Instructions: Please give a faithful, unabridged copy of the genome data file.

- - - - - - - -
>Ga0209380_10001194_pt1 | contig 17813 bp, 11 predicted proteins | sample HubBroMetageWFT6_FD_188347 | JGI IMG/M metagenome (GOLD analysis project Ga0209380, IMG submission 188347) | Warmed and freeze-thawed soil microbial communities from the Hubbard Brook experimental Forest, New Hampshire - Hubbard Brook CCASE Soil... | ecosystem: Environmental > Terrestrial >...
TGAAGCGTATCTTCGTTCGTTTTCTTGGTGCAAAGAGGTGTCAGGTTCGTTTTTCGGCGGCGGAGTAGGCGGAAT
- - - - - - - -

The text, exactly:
>Ga0209380_10001194_pt1 | contig 17813 bp, 11 predicted proteins | sample HubBroMetageWFT6_FD_188347 | JGI IMG/M metagenome (GOLD analysis project Ga0209380, IMG submission 188347) | Warmed and freeze-thawed soil microbial communities from the Hubbard Brook experimental Forest, New Hampshire - Hubbard Brook CCASE Soil... | ecosystem: Environmental > Terrestrial >...
TGAAGCGTATCTTCGTTCGTTTTCTTGGTGCAAAGAGGTGTCAGGTTCGTTTTTCGGCGGCGGAGTAGGCGGAAT